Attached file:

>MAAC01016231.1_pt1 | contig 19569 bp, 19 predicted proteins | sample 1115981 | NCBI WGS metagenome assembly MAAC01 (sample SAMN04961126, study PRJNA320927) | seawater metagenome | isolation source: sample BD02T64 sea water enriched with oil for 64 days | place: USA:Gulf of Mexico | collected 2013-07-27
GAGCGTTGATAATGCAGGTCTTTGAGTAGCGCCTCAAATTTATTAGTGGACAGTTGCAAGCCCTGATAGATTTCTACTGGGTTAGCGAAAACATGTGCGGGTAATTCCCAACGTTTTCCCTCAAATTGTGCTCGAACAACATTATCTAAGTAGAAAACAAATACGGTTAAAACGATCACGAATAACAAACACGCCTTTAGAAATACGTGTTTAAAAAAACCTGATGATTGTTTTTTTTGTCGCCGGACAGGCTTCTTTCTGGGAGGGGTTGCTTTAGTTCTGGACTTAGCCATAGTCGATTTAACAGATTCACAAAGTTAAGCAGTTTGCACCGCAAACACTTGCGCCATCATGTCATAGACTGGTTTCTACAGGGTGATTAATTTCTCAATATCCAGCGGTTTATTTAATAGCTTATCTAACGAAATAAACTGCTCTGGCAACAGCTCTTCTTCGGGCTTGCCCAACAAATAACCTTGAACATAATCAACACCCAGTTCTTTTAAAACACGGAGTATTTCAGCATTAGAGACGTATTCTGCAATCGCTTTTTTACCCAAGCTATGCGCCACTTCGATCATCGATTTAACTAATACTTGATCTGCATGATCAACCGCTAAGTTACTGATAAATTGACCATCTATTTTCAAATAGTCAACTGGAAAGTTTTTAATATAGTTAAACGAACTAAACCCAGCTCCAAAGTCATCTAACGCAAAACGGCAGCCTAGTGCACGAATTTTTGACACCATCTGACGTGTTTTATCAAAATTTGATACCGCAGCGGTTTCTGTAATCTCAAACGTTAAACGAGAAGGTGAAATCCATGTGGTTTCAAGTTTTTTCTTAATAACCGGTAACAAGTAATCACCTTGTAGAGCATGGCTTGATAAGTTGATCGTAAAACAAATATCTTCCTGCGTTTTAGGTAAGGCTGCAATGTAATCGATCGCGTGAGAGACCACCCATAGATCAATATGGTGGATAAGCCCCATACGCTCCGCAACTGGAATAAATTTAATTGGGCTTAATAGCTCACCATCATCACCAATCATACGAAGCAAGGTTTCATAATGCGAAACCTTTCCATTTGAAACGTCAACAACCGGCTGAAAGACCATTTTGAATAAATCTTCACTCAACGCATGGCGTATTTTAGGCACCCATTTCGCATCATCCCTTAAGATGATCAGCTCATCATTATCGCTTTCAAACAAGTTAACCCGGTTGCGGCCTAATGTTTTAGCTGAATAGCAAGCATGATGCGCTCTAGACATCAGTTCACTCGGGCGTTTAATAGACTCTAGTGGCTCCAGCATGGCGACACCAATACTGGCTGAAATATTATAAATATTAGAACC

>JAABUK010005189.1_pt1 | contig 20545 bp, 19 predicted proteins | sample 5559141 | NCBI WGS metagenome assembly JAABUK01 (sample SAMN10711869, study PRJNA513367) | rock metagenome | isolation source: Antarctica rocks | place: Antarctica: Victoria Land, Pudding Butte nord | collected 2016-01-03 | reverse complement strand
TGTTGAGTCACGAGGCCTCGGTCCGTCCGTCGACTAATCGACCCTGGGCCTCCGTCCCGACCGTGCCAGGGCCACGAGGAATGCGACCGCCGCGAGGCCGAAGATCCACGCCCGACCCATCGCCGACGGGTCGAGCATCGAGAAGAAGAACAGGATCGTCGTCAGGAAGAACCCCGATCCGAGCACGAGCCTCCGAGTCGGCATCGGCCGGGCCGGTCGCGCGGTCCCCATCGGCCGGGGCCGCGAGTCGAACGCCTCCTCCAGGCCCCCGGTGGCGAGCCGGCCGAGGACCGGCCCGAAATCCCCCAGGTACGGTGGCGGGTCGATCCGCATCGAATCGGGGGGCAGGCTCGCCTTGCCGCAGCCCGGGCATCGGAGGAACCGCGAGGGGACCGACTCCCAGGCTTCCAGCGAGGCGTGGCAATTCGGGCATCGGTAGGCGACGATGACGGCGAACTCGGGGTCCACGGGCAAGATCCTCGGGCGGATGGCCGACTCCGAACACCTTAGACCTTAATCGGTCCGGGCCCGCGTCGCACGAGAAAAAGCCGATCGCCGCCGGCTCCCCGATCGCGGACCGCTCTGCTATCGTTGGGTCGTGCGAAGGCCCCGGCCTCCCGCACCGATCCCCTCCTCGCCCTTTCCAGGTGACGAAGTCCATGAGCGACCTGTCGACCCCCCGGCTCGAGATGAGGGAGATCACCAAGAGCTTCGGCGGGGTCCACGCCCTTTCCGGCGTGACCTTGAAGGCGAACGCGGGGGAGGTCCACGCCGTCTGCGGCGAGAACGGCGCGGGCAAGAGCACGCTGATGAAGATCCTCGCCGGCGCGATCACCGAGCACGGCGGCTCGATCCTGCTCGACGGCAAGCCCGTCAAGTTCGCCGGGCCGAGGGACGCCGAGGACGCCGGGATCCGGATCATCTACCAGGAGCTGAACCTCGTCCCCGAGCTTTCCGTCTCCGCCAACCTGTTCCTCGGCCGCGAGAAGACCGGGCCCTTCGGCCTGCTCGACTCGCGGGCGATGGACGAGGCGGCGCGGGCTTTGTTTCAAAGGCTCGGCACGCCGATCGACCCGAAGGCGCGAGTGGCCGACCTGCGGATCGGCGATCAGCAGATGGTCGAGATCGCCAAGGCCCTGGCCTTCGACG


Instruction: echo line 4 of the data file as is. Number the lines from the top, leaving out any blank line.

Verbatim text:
TGTTGAGTCACGAGGCCTCGGTCCGTCCGTCGACTAATCGACCCTGGGCCTCCGTCCCGACCGTGCCAGGGCCACGAGGAATGCGACCGCCGCGAGGCCGAAGATCCACGCCCGACCCATCGCCGACGGGTCGAGCATCGAGAAGAAGAACAGGATCGTCGTCAGGAAGAACCCCGATCCGAGCACGAGCCTCCGAGTCGGCATCGGCCGGGCCGGTCGCGCGGTCCCCATCGGCCGGGGCCGCGAGTCGAACGCCTCCTCCAGGCCCCCGGTGGCGAGCCGGCCGAGGACCGGCCCGAAATCCCCCAGGTACGGTGGCGGGTCGATCCGCATCGAATCGGGGGGCAGGCTCGCCTTGCCGCAGCCCGGGCATCGGAGGAACCGCGAGGGGACCGACTCCCAGGCTTCCAGCGAGGCGTGGCAATTCGGGCATCGGTAGGCGACGATGACGGCGAACTCGGGGTCCACGGGCAAGATCCTCGGGCGGATGGCCGACTCCGAACACCTTAGACCTTAATCGGTCCGGGCCCGCGTCGCACGAGAAAAAGCCGATCGCCGCCGGCTCCCCGATCGCGGACCGCTCTGCTATCGTTGGGTCGTGCGAAGGCCCCGGCCTCCCGCACCGATCCCCTCCTCGCCCTTTCCAGGTGACGAAGTCCATGAGCGACCTGTCGACCCCCCGGCTCGAGATGAGGGAGATCACCAAGAGCTTCGGCGGGGTCCACGCCCTTTCCGGCGTGACCTTGAAGGCGAACGCGGGGGAGGTCCACGCCGTCTGCGGCGAGAACGGCGCGGGCAAGAGCACGCTGATGAAGATCCTCGCCGGCGCGATCACCGAGCACGGCGGCTCGATCCTGCTCGACGGCAAGCCCGTCAAGTTCGCCGGGCCGAGGGACGCCGAGGACGCCGGGATCCGGATCATCTACCAGGAGCTGAACCTCGTCCCCGAGCTTTCCGTCTCCGCCAACCTGTTCCTCGGCCGCGAGAAGACCGGGCCCTTCGGCCTGCTCGACTCGCGGGCGATGGACGAGGCGGCGCGGGCTTTGTTTCAAAGGCTCGGCACGCCGATCGACCCGAAGGCGCGAGTGGCCGACCTGCGGATCGGCGATCAGCAGATGGTCGAGATCGCCAAGGCCCTGGCCTTCGACG